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International Journal of Genomics
Volume 2015 (2015), Article ID 407165, 11 pages
Research Article

Proteome Analysis for Understanding Abiotic Stress (Salinity and Drought) Tolerance in Date Palm (Phoenix dactylifera L.)

1Biochemistry Department, Faculty of Science, King Abdulaziz University, Jeddah, Saudi Arabia
2Bioinformatics Department, Genetic Engineering and Biotechnology Institute, Sadat City University, Sadat City, Minufiya, Egypt
3Max Planck Institute for Plant Breeding Research (MPIPZ), 50829 Cologne, Germany

Received 24 November 2014; Revised 15 February 2015; Accepted 17 February 2015

Academic Editor: Yibao Ma

Copyright © 2015 Haddad A. El Rabey et al. This is an open access article distributed under the Creative Commons Attribution License, which permits unrestricted use, distribution, and reproduction in any medium, provided the original work is properly cited.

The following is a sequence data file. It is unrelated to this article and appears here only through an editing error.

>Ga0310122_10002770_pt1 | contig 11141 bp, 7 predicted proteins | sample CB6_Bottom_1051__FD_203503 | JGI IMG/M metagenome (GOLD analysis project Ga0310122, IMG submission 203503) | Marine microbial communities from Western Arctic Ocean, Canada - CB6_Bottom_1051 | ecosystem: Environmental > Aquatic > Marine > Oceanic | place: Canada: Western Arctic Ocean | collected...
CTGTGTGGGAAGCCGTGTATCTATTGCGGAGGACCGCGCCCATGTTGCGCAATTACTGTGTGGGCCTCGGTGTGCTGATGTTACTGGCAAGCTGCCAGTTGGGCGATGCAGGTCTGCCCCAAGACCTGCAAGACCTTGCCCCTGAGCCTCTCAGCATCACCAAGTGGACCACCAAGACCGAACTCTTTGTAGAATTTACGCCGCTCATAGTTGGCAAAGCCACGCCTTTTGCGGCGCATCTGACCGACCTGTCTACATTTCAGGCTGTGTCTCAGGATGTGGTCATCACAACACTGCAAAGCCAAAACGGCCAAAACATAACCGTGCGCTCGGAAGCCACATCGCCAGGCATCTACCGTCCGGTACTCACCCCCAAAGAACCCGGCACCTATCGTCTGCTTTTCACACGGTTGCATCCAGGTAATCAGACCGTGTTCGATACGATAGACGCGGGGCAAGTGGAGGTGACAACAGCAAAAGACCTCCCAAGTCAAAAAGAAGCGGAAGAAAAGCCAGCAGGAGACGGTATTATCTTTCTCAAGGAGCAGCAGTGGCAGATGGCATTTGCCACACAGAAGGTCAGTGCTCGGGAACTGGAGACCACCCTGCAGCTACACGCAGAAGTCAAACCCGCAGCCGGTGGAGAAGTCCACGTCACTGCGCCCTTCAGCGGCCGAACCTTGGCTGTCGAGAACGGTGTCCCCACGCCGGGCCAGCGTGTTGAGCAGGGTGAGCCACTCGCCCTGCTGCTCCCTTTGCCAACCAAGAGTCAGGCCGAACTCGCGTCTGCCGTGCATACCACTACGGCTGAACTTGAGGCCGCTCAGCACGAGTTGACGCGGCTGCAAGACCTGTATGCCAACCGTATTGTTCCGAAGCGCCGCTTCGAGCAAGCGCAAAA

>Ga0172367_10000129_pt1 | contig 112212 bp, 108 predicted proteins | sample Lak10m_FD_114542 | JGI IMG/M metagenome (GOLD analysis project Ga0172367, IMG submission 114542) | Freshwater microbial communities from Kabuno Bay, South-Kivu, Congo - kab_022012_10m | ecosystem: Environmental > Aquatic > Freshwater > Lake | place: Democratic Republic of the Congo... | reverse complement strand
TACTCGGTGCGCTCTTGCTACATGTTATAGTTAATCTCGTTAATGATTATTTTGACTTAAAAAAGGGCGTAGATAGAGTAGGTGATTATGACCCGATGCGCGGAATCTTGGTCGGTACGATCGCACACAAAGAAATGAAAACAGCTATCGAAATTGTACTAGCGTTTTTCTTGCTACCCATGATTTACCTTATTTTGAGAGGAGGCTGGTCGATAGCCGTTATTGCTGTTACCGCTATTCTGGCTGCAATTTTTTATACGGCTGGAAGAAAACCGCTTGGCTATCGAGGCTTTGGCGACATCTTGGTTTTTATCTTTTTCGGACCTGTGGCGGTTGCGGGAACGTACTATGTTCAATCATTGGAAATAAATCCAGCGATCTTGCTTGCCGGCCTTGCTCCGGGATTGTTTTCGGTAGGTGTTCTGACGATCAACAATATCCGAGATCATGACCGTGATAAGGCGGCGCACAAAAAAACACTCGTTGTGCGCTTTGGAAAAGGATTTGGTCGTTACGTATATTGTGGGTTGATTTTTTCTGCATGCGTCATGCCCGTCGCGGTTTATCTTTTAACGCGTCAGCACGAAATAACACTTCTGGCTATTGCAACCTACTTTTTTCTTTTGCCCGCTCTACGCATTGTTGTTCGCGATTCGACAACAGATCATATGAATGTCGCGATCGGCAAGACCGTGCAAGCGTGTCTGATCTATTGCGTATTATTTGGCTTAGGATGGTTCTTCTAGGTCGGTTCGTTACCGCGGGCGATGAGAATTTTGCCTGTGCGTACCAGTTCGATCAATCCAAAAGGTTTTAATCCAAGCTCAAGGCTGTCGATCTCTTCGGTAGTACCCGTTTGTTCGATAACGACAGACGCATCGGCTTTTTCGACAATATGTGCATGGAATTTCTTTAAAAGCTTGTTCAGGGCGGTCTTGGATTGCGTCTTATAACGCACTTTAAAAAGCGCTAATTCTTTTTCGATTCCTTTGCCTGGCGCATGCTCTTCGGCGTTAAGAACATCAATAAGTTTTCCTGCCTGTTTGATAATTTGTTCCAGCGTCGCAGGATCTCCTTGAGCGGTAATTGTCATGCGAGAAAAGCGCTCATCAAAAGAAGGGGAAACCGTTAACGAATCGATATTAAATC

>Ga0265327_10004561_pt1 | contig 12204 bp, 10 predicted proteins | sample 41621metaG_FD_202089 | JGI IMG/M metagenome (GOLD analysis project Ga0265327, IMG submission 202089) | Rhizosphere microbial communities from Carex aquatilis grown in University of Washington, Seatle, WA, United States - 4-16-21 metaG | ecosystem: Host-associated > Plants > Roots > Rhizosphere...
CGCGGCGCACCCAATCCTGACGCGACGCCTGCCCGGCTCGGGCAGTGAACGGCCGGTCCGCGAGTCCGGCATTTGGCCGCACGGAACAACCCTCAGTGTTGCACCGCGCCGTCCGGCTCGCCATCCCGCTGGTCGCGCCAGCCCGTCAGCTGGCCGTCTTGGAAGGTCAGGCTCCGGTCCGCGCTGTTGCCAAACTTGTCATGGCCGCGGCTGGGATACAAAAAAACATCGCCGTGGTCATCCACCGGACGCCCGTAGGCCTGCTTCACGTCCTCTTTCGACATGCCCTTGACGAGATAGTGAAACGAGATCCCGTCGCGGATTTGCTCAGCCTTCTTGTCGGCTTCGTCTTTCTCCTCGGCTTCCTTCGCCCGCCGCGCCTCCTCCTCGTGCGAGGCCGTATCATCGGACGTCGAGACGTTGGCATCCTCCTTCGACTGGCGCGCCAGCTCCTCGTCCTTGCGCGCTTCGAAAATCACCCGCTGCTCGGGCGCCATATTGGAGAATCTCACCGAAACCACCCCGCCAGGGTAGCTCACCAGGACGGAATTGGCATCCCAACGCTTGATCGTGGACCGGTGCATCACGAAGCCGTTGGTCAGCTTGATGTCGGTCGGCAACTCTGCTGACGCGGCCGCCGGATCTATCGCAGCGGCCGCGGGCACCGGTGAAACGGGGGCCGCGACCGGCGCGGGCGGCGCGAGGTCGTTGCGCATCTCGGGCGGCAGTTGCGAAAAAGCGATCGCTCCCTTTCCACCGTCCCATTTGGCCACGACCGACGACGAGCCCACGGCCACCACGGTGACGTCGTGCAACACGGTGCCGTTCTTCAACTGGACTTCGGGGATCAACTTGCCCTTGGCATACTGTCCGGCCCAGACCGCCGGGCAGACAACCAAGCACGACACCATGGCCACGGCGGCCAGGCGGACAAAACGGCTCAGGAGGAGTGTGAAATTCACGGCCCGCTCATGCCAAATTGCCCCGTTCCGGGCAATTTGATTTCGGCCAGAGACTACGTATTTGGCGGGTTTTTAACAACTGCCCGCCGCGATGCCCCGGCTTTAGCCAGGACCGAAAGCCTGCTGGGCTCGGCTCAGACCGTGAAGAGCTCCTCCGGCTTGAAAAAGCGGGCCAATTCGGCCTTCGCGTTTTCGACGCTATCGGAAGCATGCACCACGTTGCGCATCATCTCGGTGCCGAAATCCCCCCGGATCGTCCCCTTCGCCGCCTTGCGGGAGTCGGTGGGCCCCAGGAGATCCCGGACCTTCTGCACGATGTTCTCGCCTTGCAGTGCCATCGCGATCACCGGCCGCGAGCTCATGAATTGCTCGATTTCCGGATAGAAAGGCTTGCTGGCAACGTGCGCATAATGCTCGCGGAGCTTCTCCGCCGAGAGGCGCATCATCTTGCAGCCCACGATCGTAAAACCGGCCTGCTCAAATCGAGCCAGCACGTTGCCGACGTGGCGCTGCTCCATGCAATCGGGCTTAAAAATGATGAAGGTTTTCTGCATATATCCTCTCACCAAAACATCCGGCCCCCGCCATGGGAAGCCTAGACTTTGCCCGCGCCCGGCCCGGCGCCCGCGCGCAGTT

This study was carried out to study the proteome of date palm under salinity and drought stress conditions to possibly identify proteins involved in stress tolerance. For this purpose, three-month-old seedlings of date palm cultivar “Sagie” were subjected to drought (27.5 g/L polyethylene glycol 6000) and salinity stress conditions (16 g/L NaCl) for one month. DIGE analysis of protein extracts identified 47 differentially expressed proteins in leaves of salt- and drought-treated palm seedlings. Mass spectrometric analysis identified 12 proteins; three out of them were significantly changed under both salt and drought stress, while the other nine were significantly changed only in salt-stressed plants. The levels of ATP synthase alpha and beta subunits, an unknown protein and some of RubisCO fragments were significantly changed under both salt and drought stress conditions. Changes in abundance of superoxide dismutase, chlorophyll A-B binding protein, light-harvesting complex1 protein Lhca1, RubisCO activase, phosphoglycerate kinase, chloroplast light-harvesting chlorophyll a/b-binding protein, phosphoribulokinase, transketolase, RubisCO, and some of RubisCO fragments were significant only for salt stress.